Both teams showed interest in wideouts, with the Chiefs being connected to moving up for Jordan Addison. The Giants made an effort to trade up for a receiver — with their target believed to be Flowers — but after the Vikings chose Addison at No. 23, Big Blue moved up one spot (to No. 24) for cornerback Deonte Banks. DeCosta also expected the Chargers to pass on Flowers at No. 21, indicating the Bolts generally like “the bigger receivers, the route runners.” The biggest of this year’s first-round receiver lot, 208-pound Quentin Johnston, went to the Chargers. The Ravens have added Beckham, Flowers and Nelson Agholor to their receiver group, one previously headlined by Rashod Bateman and Devin Duvernay. Both holdovers are coming off season-ending foot injuries.

Here is the latest receiver news from around the NFL:

  • Darnell Mooney missed the final five games of the Bears‘ 3-14 season due to an ankle injury. The three-year starter underwent surgery, with reporting he had sustained ligament tears. But Mooney is on track to return to football work fairly soon. The contract-year wideout has a chance to be cleared before the end of Chicago’s offseason program, per Brad Biggs of the Chicago Tribune. Should that benchmark not be met, Mooney will be expected to be full-go by training camp. Mooney totaled 1,055 receiving yards in 2021 and will be expected to join D.J. Moore as Justin Fields‘ top targets this season, one that will potentially set him up for a lucrative extension or free agency accord.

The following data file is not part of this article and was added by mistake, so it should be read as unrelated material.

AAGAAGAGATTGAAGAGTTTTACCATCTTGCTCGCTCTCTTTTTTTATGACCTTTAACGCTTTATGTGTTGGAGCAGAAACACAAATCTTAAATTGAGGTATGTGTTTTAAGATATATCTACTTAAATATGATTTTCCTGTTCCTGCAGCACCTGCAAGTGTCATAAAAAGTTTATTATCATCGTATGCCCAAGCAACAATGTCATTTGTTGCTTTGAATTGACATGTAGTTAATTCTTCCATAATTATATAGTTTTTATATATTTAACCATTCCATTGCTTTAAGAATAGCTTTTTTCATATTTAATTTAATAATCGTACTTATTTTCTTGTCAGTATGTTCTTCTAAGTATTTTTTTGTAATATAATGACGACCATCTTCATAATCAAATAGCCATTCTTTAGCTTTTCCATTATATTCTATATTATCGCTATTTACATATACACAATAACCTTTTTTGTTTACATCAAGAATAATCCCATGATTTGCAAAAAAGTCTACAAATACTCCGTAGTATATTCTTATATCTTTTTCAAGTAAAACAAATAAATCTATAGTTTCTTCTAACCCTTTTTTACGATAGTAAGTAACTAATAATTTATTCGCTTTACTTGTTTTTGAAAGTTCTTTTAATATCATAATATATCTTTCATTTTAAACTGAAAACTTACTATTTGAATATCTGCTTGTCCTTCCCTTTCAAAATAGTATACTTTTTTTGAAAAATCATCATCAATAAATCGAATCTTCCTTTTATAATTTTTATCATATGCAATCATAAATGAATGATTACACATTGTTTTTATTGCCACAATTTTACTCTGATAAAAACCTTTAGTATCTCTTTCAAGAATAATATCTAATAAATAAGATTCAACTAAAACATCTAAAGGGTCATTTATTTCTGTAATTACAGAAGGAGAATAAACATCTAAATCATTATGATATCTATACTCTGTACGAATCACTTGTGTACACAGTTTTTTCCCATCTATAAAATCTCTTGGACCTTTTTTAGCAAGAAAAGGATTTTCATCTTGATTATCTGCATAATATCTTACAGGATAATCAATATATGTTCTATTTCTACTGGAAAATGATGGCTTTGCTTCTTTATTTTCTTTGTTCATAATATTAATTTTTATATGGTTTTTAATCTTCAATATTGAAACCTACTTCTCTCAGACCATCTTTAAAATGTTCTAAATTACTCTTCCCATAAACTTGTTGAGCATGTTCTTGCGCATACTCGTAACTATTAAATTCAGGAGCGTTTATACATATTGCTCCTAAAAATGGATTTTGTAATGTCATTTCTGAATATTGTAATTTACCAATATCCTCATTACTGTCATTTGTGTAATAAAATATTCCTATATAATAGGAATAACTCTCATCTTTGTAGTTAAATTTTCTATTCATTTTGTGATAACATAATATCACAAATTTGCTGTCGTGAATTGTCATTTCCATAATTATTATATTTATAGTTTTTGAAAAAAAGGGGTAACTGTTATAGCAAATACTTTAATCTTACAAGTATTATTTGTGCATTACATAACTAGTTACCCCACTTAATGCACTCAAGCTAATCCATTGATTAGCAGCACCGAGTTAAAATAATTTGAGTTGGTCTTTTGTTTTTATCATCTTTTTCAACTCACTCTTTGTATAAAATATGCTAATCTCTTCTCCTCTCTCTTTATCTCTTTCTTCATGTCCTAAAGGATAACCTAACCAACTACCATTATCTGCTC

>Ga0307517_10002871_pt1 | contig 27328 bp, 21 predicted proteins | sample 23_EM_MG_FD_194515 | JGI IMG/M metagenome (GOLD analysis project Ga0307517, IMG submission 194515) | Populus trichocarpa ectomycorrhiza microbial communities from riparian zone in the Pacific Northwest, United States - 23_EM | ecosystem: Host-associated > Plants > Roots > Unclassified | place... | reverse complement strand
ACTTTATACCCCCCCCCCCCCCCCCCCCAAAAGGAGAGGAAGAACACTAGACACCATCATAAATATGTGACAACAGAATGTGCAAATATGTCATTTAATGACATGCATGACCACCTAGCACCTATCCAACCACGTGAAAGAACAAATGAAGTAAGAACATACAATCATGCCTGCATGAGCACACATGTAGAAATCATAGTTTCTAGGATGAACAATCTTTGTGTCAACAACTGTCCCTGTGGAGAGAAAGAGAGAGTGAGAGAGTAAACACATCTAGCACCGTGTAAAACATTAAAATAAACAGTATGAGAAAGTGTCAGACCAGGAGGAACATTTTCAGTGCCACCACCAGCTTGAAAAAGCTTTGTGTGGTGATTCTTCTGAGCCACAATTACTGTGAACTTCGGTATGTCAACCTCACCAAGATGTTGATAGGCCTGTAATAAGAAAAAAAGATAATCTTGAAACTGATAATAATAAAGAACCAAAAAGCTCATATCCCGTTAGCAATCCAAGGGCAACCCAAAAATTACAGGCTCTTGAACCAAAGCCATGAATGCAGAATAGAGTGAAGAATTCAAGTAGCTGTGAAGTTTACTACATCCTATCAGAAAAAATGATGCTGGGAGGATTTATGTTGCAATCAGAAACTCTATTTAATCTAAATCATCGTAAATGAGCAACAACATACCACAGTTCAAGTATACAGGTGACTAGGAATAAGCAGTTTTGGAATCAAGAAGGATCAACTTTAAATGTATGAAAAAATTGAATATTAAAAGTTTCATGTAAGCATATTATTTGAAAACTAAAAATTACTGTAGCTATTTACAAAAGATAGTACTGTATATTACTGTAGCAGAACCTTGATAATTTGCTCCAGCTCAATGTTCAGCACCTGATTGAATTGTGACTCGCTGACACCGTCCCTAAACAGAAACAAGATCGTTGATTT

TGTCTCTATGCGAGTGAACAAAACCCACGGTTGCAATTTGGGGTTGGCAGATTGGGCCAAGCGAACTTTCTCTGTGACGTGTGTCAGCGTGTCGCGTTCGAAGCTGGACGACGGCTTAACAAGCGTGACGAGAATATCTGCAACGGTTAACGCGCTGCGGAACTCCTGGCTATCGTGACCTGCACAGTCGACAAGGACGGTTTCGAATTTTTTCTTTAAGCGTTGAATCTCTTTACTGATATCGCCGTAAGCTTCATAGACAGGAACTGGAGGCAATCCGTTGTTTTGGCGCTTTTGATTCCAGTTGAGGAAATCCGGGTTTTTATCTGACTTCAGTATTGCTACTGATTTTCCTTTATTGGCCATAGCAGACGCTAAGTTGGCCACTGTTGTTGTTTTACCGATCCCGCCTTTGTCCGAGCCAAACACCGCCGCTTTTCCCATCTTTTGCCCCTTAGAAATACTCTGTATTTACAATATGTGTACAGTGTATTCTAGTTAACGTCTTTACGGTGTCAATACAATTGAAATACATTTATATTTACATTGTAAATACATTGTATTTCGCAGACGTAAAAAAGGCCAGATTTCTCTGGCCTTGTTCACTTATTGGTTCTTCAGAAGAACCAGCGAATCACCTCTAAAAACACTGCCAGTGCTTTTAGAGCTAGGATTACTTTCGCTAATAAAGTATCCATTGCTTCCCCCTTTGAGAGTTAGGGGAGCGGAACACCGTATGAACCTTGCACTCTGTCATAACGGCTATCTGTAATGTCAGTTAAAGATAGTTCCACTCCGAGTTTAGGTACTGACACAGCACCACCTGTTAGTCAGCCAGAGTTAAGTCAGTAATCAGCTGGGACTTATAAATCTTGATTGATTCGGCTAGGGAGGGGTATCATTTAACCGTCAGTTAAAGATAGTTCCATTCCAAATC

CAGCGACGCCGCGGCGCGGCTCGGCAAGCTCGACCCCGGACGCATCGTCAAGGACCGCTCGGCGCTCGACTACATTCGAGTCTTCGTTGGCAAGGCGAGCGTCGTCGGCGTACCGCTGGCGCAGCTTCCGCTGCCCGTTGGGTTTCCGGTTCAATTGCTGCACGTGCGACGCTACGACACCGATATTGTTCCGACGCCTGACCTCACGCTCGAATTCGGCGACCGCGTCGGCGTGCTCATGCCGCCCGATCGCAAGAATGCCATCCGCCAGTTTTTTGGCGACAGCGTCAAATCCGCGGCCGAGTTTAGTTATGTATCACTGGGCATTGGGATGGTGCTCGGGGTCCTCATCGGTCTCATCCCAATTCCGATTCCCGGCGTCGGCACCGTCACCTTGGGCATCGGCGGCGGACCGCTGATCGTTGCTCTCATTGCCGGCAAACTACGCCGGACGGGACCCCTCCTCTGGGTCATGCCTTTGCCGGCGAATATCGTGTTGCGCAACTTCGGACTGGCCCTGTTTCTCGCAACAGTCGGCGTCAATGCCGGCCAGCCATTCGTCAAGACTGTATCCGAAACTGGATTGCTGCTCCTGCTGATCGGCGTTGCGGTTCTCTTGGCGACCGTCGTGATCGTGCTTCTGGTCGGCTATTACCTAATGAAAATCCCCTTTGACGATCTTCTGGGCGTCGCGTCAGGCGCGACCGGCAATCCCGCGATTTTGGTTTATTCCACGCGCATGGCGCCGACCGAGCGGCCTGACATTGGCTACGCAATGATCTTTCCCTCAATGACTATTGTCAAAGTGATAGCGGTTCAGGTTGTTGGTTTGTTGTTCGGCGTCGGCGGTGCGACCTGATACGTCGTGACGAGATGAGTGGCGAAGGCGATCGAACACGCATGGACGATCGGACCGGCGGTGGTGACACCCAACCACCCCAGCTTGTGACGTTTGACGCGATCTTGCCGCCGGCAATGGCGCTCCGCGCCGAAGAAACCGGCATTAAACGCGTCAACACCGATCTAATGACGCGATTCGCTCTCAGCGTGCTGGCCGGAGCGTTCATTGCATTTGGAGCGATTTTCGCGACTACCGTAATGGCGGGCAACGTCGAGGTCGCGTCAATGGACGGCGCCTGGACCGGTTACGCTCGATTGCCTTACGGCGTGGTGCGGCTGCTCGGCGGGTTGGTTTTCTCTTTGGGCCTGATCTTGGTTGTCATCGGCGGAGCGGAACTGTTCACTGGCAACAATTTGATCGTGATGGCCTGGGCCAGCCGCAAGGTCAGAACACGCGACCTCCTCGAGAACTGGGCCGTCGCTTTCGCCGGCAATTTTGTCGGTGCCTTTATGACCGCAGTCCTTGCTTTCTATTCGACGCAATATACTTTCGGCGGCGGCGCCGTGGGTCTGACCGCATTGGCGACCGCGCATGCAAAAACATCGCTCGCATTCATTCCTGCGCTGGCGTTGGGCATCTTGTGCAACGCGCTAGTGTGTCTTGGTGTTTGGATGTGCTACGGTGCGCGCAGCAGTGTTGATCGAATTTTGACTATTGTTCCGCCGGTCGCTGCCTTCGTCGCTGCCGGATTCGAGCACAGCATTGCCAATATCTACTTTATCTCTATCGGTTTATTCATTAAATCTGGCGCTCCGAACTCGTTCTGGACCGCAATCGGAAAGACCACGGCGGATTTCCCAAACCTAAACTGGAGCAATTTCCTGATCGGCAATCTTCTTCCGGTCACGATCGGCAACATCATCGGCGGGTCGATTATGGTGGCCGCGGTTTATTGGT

• The Chargers did not retain DeAndre Carter this offseason; the veteran returner/auxiliary wideout signed with the Raiders. They are expecting the other TCU wideout they drafted — fourth-rounder Derius Davis — to pick up the slack in the return game, Lindsey Thiry of notes. Davis posted the second-fastest wide receiver 40-yard dash time (4.36 seconds) at the Combine and tallied six return touchdowns (five on punts) with the Horned Frogs from 2018-22. While Brandon Staley is not limiting the 5-foot-8 rookie to return duty, the Bolts did draft Johnston and are also still rostering Josh Palmer and Jalen Guyton as Keenan AllenMike Williams backups.
  • The Seahawks created some cap space recently by restructuring Tyler Lockett‘s contract. By converting $8.5MM of Lockett’s base salary into a signing bonus, the Seahawks created $5.7MM in space (per ESPN’s Field Yates). As Lockett’s 2023 cap hit drops to $11MM, his 2024 and ’25 numbers balloon to $26.7MM apiece. Lockett is tied to his third Seahawks contract, a four-year, $69MM deal agreed to in April 2021.
  • Former Eagles second-round pick JJ Arcega-Whiteside received a tryout opportunity at the Falcons‘ recent rookie minicamp, according to Fox Sports’ Greg Auman (on Twitter). Arcega-Whiteside has been unable to establish himself as a pro, being tried at tight end and then traded to the Seahawks before last season. The Seahawks cut the Stanford product in November. He remains unsigned.